One of Søren Kierkegaard’s recurrent themes is the importance of subjectivity, which has to do with the way people relate themselves to (objective) truths. What he means by this is that most essentially, truth is not just a matter of discovering objective facts. While objective facts are important, there is a second and more crucial element of truth, which involves how one relates oneself to those matters of fact. Since how one acts is, from the ethical perspective, is more important than any matter of fact, truth is to be found in subjectivity rather than objectivity. Truth, much like knowledge, is bound to power and similarly operates amidst the individuals and institutions that generate and sustain it. The economic elite do not hesitate to present their ideology as interpretation of truth. The “truth” the market reveals is never in actuality some eternal, given fact. The market is never a neutral arbiter of truth, so the “truth” it reveals about government practice has always required interpretation.
There was nothing simple about Milton Friedman’s precarious balancing act at the heart of the neoliberal project, and it never consisted of simple-minded libertarianism. The counterevidence comes in Friedman’s own private correspondence, such as a 1973 letter to Pat Buchanan: “We are talking at cross-purposes because of what I regard as the important necessity of keeping clearly separate the long-run ideal goal and the tactical steps that may be appropriate in moving towards it.” This distinction did not merely consist of the trimming of the sails to render their political project more palatable to the masses. It consisted of living a sequence of double truths – one for the masses, another for battle-hardened insiders – that grew organically out of the key political and epistemological positions innovated by the thought collective over the last sixty years.1
The neoliberals believe that the market always knows better than any human being, but that humans would never voluntarily capitulate to that truth. People would resist utter abjection to the demands of the market; they would never completely dissolve into undifferentiated “human capital”; they would flinch at the idea that the political franchise needed to be restricted rather than broadened; they would be revolted that the condition of being “free to choose” only meant forgetting any political rights and giving up all pretense of being able to take charge of their own course through life. Neoliberal ideals would always be a hard sell, and the neoliberals realized that. How much easier to avoid all that with simplistic stories that fogged the mind of the masses: government is always bad; everything you need to know is already in Adam Smith; you can be anything you want to be; there is no such thing as class; everything can be made better if you just express yourself on some social media platform; there is nothing wrong with you that a little shopping won’t fix.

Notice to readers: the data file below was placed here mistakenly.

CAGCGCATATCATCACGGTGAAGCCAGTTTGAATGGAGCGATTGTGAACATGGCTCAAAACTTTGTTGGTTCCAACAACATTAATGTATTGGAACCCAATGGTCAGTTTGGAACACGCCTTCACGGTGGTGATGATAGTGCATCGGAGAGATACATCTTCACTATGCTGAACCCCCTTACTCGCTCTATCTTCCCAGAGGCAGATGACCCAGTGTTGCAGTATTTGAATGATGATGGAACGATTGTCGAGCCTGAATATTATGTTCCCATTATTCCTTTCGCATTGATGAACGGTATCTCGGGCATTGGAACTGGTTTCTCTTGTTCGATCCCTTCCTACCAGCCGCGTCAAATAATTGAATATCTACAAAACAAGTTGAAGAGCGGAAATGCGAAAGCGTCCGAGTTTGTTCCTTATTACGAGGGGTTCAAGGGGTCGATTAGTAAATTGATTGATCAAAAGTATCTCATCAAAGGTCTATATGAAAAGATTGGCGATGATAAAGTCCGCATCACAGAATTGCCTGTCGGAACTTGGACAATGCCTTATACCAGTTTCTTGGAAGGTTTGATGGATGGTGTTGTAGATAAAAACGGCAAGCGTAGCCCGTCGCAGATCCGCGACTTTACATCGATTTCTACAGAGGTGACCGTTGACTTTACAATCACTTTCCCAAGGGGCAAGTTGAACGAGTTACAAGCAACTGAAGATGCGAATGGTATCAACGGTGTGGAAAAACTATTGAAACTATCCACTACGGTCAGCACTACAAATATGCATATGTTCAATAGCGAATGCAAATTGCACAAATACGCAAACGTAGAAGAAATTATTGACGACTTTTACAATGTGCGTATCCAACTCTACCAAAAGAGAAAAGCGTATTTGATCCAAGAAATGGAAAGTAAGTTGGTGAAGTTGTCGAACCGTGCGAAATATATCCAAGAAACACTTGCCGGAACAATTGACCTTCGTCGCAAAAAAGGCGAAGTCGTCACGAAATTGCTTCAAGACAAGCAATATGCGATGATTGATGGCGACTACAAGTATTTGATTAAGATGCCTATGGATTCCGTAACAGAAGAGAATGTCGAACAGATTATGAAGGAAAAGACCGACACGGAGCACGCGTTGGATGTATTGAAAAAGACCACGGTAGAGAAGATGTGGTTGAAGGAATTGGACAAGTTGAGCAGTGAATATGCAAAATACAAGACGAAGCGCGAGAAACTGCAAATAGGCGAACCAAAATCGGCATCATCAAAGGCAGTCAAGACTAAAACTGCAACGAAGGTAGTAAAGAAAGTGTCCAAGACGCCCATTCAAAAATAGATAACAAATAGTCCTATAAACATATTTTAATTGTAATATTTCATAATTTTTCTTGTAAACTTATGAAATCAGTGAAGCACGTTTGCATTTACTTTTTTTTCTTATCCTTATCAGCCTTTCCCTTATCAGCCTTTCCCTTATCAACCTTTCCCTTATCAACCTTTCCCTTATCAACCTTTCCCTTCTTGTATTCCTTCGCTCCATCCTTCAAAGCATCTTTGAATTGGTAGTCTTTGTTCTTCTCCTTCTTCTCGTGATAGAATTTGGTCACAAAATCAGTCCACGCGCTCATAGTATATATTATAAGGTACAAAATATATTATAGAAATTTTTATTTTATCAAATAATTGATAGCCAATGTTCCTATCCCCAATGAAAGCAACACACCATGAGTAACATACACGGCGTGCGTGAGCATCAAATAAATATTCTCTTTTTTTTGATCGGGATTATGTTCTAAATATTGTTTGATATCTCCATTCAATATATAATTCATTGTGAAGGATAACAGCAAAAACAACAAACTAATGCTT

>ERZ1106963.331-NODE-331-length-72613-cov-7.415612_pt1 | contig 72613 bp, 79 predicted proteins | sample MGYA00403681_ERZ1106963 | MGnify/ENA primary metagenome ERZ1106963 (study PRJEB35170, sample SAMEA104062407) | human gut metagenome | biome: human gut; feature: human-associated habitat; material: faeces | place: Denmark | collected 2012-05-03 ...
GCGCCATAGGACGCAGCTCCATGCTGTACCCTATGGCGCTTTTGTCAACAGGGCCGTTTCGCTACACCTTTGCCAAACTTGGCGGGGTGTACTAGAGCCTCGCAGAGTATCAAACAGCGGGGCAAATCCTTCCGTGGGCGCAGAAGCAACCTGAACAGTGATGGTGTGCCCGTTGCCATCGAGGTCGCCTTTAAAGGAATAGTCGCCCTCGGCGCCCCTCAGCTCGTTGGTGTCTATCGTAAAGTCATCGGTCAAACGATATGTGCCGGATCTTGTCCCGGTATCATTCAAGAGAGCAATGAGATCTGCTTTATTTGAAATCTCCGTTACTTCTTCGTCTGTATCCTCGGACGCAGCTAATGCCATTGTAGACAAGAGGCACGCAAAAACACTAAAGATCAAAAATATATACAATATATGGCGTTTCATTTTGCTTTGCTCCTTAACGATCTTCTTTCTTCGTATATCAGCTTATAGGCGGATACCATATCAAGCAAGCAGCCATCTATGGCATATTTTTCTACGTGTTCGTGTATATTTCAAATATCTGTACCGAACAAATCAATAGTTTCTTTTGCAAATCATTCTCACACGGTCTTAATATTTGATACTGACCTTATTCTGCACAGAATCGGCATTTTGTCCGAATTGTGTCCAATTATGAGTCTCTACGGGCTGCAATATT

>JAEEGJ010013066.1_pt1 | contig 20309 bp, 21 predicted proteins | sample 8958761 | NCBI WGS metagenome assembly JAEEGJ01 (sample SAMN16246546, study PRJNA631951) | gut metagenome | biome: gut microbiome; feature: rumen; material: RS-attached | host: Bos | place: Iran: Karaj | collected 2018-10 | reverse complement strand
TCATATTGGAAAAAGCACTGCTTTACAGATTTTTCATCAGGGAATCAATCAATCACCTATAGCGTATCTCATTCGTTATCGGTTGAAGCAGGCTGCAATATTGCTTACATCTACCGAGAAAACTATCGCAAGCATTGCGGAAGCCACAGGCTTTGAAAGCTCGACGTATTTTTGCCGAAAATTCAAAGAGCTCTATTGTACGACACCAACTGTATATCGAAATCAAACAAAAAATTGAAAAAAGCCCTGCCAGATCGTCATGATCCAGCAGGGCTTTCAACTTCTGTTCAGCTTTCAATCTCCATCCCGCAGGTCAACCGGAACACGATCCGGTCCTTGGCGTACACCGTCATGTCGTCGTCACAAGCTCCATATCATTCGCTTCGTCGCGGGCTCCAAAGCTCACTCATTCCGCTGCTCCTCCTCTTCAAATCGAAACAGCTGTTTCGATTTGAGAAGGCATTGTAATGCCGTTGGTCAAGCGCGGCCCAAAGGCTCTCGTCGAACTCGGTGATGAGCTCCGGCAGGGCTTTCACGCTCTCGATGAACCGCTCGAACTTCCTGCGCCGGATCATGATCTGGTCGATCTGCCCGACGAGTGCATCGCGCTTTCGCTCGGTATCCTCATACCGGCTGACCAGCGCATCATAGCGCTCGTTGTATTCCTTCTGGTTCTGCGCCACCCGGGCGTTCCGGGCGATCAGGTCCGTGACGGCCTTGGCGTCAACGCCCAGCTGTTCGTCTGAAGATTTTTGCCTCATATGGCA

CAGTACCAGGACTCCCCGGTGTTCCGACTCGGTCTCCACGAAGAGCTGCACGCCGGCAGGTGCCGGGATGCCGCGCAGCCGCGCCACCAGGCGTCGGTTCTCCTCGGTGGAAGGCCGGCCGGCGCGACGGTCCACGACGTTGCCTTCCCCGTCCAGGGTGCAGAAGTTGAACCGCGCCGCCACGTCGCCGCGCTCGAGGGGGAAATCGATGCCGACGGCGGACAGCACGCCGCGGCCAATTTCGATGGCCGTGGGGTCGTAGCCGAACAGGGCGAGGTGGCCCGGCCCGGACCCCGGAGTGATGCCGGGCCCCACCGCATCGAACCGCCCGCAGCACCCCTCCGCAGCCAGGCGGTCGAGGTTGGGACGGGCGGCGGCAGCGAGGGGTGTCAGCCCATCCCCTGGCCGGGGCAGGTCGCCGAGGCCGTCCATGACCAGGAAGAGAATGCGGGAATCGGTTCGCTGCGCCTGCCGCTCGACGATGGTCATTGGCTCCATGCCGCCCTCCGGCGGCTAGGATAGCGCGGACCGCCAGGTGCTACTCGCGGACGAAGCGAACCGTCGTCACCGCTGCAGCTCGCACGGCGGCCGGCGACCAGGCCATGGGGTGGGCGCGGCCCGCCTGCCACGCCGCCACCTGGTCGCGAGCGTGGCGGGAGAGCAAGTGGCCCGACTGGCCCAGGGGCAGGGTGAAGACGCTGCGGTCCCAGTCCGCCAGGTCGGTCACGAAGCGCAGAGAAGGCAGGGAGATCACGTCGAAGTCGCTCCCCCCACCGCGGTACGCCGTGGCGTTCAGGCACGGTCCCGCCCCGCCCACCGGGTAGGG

The crises of modern science, curiously enough, were largely brought about by neoliberal initiatives in the first place. First off, it was the neoliberal think tanks that first stoked the fires of science distrust amongst the populace that have led to the current predicament. It was neoliberals who provided the justification for the strengthening of intellectual property; it was the neoliberals who drove a wedge between state funding of research and state provision of university findings for the public good; it was neoliberal administrators who began to fragment the university into “cash cows” and loss-leader disciplines; it was neoliberal corporate officers who sought to wrest clinical trials away from academic health centers and toward contract research organizations to better control the disclosure or nondisclosure of the data generated. In some universities, students now have to sign nondisclosure agreements if they want initiation into the mysteries of faculty startups.
The 2008 global economic crisis paved the way for the construction of a new, elite-driven, capital centric, shrunken welfare state project founded on ideology disguised as pragmatism and objective ‘truths’. Today, welfare states exist in a context in which a new politics of austerity sets the parameters of the debate. Austerity incorporates the neoliberal desire to shrink the (social welfare) state, deregulate labor markets and emphasize private markets as the drivers of growth, enabling a reconfiguration of the interests of capital, the needs of people and the role of the state. The new politics of austerity looks like a ‘dream come true’ for neoliberals. In an age when the public sector typically accounts for 40-50 per cent of GDP in advanced economies, neo-austerity presents a definitive, pragmatic economic ‘truth’ in answer to the welfare state affordability question.2